@Eddie – fair point. Obviously we have to be pragmatic, but in my view the leadership are being far too timid when it comes to the pre-manifesto. We should be able to stand out from the other parties, even if that’s without any commitments to legalise all drugs and send the royals to a council estate (yet). 😉

  • Eddie Sammon 30th Sep '14 - 11:12am

    Ha ha, indeed Conor!

  • paul barker 30th Sep '14 - 1:28pm

    Gwynfor Tyley & Ian Shires said a lot of what I wanted to say.
    Far too many of the comments seem to come from what you might call the “everything is shit” faction who only ever seem to talk us down. If you have nothing positive to say, say nothing.

  • peter tyzack 30th Sep '14 - 4:15pm

    agree with Paul, ‘if you’ve got nothing positive to say, say nowt’. I just hope that people with the guts to say it as it should be said, like Gwynfor and Ian, are approved and being selected as we speak..

  • Stephen Hesketh 30th Sep '14 - 6:51pm

    @Ian Shires 30th Sep ’14 – 9:00am
    Very good point. Incredible that we do not have this debate by the scruff of the neck already!

    I’m confused as to why the Ostrich faction consider you to be part of their number?

  • Tony Dawson 29th Sep ’14 – 10:30pm
    In the (hopefully unlikely) event that, due to fluke of Parliamentary arithmetic, Nick Clegg gets anywhere near government, he will do whatever he feels like anyway.

    The nightmare scenario is that by a second fluke of general election arithmetic Clegg clings on to some sort of diminished role in another Tory Government (even more actors than this one).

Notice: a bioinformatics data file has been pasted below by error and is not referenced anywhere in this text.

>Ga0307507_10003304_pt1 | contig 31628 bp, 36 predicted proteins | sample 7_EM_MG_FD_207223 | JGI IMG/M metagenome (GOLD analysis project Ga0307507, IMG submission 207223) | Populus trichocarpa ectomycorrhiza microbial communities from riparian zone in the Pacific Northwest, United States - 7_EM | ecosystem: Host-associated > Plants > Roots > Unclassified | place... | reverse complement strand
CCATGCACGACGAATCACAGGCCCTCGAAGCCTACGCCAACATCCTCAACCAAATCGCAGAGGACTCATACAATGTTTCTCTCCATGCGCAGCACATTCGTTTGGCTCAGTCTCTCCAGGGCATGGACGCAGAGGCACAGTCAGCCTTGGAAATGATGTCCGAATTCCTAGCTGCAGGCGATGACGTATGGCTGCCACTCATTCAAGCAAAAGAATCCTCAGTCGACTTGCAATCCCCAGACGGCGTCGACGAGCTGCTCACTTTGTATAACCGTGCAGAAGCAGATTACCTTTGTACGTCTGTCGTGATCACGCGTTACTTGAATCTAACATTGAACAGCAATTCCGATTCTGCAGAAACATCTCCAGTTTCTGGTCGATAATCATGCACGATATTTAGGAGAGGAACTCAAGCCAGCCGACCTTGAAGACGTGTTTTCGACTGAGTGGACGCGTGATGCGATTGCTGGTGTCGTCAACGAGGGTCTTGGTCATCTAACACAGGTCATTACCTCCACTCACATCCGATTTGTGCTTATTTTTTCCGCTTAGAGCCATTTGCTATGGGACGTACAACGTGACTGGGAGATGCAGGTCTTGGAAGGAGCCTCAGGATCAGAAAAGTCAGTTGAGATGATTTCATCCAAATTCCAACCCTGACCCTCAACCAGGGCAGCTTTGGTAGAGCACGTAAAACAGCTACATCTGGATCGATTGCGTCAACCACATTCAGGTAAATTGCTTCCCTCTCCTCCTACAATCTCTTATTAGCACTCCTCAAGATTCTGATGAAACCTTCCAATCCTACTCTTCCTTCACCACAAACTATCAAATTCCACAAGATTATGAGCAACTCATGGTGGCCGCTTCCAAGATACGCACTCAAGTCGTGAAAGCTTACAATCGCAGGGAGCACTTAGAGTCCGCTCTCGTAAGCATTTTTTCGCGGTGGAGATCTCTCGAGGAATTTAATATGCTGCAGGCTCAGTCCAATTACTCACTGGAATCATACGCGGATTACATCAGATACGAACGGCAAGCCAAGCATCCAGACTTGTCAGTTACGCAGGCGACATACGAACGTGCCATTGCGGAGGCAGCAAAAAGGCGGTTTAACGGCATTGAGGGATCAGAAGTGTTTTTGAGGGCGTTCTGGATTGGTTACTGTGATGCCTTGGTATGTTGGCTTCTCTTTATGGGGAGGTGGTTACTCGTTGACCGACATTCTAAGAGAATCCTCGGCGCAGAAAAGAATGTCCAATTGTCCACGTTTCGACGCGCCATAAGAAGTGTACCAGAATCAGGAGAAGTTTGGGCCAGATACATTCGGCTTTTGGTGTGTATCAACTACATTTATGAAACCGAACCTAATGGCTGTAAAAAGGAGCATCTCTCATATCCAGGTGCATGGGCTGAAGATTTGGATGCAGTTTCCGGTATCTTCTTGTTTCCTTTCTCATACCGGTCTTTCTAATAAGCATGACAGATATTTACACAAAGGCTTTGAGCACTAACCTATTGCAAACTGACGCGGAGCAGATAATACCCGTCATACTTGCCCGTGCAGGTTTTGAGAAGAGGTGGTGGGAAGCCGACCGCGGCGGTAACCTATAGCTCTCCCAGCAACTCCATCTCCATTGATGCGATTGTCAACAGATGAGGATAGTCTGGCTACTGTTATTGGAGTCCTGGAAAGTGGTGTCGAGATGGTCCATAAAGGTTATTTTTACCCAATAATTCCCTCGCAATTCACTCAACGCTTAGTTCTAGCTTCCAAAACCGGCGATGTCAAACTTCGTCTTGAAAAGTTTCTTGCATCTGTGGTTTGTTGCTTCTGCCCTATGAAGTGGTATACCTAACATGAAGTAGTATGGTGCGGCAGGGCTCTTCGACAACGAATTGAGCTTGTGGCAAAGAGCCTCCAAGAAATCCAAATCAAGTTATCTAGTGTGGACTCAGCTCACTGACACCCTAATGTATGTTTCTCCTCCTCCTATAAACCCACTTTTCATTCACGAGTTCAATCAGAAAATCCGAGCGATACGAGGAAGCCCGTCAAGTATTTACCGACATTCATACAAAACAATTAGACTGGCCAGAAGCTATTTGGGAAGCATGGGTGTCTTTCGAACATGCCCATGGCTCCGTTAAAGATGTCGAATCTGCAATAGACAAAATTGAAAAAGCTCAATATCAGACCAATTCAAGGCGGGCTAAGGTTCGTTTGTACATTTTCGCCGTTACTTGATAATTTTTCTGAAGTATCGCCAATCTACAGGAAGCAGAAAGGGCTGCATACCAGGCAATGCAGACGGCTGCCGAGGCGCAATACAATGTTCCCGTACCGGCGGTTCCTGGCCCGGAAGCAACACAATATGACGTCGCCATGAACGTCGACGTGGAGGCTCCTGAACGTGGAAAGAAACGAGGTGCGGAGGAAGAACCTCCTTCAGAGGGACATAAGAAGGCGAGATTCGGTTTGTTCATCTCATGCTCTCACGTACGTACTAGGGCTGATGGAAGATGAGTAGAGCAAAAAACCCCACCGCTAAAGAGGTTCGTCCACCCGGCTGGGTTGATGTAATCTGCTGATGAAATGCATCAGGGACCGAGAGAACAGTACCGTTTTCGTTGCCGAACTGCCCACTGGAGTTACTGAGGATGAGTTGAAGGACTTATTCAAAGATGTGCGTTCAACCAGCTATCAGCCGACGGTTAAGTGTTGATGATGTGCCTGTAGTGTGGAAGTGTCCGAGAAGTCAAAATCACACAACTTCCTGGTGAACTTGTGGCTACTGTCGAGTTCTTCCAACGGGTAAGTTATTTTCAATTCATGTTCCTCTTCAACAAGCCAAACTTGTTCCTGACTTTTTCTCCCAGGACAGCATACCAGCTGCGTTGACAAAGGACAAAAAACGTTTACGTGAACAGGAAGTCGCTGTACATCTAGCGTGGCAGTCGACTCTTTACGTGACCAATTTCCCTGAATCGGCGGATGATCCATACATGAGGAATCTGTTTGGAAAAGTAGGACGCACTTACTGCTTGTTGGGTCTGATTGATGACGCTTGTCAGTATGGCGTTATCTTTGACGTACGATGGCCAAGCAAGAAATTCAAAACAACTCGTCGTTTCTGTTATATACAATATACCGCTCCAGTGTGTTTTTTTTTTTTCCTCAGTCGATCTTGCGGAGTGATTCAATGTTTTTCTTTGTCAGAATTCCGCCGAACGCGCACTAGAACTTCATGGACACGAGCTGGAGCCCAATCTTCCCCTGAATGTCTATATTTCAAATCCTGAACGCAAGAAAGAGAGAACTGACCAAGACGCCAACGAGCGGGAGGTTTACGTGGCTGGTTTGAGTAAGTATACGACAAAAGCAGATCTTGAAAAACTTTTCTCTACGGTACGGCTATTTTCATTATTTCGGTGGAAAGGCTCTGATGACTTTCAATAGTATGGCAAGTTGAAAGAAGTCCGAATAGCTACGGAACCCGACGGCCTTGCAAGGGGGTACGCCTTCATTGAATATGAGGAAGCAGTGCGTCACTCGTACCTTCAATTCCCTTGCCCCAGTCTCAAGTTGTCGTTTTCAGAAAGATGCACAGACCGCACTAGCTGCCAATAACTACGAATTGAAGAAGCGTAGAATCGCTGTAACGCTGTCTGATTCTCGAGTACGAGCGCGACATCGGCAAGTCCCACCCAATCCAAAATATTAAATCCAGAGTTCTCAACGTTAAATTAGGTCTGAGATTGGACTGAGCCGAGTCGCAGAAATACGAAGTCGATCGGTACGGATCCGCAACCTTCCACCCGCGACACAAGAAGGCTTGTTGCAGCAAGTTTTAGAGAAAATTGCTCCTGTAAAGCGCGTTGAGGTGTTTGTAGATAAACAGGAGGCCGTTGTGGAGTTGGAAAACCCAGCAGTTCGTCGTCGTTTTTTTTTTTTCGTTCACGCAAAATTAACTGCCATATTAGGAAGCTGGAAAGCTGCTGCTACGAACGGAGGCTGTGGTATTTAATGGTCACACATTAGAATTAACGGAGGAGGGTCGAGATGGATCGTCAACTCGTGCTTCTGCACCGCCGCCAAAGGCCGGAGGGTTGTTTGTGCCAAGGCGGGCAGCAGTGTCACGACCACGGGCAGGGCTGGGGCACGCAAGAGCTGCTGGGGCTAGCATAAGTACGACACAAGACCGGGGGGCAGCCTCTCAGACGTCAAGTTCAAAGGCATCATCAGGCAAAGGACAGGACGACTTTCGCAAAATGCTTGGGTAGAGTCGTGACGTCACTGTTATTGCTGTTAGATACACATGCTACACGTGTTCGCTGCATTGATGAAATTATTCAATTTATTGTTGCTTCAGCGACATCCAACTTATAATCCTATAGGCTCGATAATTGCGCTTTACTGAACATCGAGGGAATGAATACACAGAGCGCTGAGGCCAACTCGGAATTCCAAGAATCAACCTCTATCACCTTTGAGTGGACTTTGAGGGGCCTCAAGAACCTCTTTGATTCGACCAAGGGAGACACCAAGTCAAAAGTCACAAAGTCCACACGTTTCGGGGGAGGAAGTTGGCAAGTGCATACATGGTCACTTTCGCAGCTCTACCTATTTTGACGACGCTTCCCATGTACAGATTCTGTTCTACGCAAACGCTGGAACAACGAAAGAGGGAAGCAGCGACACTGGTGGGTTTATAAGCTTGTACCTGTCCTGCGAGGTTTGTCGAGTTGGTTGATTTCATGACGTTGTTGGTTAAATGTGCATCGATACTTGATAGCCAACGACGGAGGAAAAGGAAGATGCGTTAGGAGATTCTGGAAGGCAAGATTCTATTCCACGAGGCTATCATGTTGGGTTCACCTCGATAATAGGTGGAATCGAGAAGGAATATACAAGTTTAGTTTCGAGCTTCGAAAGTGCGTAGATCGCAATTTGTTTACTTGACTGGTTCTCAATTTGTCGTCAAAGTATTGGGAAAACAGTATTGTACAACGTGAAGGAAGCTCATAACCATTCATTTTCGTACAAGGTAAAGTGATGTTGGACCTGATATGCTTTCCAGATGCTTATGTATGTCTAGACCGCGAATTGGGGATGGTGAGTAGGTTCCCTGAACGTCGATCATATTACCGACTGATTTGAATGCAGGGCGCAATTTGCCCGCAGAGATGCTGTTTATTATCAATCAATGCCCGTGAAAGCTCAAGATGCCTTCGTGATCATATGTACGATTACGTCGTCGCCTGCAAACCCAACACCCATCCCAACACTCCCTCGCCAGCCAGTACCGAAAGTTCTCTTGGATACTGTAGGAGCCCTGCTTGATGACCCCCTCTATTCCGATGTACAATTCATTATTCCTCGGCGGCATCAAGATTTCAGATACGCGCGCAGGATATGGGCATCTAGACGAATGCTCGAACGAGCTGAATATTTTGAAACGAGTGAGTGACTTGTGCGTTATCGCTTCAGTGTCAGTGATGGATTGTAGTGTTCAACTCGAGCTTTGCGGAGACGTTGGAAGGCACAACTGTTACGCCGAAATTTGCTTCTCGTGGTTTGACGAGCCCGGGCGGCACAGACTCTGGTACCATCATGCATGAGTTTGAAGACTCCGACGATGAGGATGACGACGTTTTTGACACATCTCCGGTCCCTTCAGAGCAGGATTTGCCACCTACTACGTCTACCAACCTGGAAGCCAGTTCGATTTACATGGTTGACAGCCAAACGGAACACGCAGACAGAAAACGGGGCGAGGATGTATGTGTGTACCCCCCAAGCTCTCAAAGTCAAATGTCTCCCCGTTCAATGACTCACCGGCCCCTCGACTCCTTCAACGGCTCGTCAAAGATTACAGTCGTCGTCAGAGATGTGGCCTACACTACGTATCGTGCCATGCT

Five more years of spending a million pounds a year of public money to surround himself with special advisors might appeal to Clegg, but it should to appeal to any GenuinenLiberalmDemocrat.

  • Stephen Hesketh 30th Sep '14 - 8:08pm

    @JohnTilley 30th Sep ’14 – 7:42pm

    Come on John, some of us like to sleep at night. Any chance of you posting such scenarios first thing in a morning?
    Thanks a lot!!!

  • Conor McGovern 30th Sep '14 - 9:01pm

    @Paul – I don’t see why those of us who have a problem with the pre-manifetso should be restricted from voicing our opinions. Isn’t this meant to be a democratic party? When you say “nothing positive to say”, what you clearly mean is “nothing I agree with”. People have different views; deal with it. The pre-manifesto is severely lacking in many respects – I can guarantee I’m not the only Liberal Democrat who believes that.